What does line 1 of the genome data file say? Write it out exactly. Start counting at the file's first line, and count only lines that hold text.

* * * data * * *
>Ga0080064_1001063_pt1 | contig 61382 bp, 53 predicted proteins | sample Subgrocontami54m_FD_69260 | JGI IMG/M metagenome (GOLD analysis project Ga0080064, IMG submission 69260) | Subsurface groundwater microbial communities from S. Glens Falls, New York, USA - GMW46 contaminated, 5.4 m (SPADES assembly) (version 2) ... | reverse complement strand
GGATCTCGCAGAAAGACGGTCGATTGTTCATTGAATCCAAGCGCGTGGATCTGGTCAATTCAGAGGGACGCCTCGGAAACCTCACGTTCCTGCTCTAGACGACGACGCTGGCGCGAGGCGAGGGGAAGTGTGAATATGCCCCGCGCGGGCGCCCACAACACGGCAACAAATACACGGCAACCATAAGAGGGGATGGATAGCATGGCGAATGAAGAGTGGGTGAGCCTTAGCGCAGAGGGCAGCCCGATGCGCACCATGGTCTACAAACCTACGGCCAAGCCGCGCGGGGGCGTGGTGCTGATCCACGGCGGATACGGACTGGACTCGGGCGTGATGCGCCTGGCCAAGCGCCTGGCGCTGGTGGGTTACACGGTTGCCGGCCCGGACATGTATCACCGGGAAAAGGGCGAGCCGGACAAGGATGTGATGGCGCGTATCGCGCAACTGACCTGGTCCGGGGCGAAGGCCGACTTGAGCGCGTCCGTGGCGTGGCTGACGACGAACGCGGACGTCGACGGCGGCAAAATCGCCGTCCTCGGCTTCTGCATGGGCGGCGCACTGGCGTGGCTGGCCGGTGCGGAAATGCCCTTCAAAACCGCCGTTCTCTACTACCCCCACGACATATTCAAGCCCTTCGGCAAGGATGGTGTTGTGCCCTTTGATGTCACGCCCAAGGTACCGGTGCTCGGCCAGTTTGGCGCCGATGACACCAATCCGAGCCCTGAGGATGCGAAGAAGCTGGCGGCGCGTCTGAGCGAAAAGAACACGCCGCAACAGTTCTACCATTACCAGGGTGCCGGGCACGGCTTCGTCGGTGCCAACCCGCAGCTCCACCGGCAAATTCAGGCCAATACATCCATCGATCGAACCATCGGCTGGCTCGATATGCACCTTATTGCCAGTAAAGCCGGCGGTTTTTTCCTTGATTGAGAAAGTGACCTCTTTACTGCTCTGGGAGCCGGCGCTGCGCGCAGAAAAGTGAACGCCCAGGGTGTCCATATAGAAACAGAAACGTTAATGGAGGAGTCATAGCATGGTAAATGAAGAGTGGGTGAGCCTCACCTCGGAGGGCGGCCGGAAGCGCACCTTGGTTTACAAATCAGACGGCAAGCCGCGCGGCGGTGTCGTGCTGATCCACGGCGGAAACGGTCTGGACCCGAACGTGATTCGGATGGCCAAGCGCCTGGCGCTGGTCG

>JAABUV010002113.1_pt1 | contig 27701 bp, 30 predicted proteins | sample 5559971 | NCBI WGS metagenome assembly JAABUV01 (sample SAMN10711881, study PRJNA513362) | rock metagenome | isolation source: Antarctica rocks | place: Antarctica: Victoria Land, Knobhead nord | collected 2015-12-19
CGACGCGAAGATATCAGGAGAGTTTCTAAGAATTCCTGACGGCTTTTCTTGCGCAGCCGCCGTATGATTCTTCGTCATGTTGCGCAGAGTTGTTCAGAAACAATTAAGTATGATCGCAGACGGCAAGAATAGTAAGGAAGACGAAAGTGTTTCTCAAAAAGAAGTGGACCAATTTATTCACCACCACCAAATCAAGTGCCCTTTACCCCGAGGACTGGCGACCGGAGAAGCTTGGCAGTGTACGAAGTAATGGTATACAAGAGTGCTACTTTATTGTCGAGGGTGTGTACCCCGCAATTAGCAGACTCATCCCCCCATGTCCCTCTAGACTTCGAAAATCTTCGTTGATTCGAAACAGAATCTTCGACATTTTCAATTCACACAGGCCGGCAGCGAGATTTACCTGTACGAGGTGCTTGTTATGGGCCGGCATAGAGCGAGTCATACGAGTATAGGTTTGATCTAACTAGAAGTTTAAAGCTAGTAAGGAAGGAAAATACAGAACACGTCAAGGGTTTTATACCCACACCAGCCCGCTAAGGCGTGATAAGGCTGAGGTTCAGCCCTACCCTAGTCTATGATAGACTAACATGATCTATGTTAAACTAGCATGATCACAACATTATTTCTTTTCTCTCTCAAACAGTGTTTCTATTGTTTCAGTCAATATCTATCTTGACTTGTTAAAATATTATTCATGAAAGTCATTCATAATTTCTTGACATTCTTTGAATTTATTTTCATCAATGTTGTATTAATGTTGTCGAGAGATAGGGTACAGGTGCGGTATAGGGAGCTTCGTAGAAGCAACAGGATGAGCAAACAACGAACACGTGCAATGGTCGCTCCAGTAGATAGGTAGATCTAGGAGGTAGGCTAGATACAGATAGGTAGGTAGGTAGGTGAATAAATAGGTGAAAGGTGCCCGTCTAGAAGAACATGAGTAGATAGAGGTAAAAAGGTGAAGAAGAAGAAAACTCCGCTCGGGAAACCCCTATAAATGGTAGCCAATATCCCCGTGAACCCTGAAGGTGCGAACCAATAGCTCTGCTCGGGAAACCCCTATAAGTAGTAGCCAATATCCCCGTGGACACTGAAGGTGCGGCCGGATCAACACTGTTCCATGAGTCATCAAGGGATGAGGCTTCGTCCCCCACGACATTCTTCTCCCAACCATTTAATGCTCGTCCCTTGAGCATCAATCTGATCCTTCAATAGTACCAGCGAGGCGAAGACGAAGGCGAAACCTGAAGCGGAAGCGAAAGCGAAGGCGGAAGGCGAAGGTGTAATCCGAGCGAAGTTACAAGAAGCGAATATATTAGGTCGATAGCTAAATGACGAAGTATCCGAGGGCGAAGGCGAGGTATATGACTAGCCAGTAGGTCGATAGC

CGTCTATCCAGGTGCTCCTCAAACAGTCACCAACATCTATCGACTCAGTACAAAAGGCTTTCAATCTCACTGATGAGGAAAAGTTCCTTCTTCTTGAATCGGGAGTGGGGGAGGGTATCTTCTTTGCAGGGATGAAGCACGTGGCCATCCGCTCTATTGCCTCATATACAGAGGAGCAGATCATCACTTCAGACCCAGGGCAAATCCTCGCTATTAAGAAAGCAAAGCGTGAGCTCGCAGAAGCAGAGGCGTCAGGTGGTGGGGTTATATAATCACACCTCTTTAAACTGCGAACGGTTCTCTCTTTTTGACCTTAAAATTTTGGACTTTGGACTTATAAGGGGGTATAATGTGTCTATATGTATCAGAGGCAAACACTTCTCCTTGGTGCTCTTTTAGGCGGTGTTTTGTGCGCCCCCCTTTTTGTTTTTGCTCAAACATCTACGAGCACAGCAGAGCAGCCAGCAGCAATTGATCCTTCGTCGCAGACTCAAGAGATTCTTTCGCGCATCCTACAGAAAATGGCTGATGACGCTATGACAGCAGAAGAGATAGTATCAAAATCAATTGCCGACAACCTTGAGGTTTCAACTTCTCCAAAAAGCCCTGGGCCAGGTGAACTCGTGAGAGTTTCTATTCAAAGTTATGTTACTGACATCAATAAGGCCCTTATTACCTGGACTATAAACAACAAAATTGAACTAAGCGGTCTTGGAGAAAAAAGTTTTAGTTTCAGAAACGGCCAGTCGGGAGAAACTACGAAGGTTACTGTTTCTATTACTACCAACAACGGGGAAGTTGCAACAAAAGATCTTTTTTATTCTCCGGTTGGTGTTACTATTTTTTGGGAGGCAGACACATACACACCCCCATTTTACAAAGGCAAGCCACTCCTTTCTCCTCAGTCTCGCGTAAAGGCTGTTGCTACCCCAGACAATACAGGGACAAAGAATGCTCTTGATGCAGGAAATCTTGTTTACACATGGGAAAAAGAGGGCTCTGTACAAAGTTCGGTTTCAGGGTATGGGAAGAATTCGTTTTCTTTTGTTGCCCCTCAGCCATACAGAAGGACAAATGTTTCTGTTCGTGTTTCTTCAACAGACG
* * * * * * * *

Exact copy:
>Ga0080064_1001063_pt1 | contig 61382 bp, 53 predicted proteins | sample Subgrocontami54m_FD_69260 | JGI IMG/M metagenome (GOLD analysis project Ga0080064, IMG submission 69260) | Subsurface groundwater microbial communities from S. Glens Falls, New York, USA - GMW46 contaminated, 5.4 m (SPADES assembly) (version 2) ... | reverse complement strand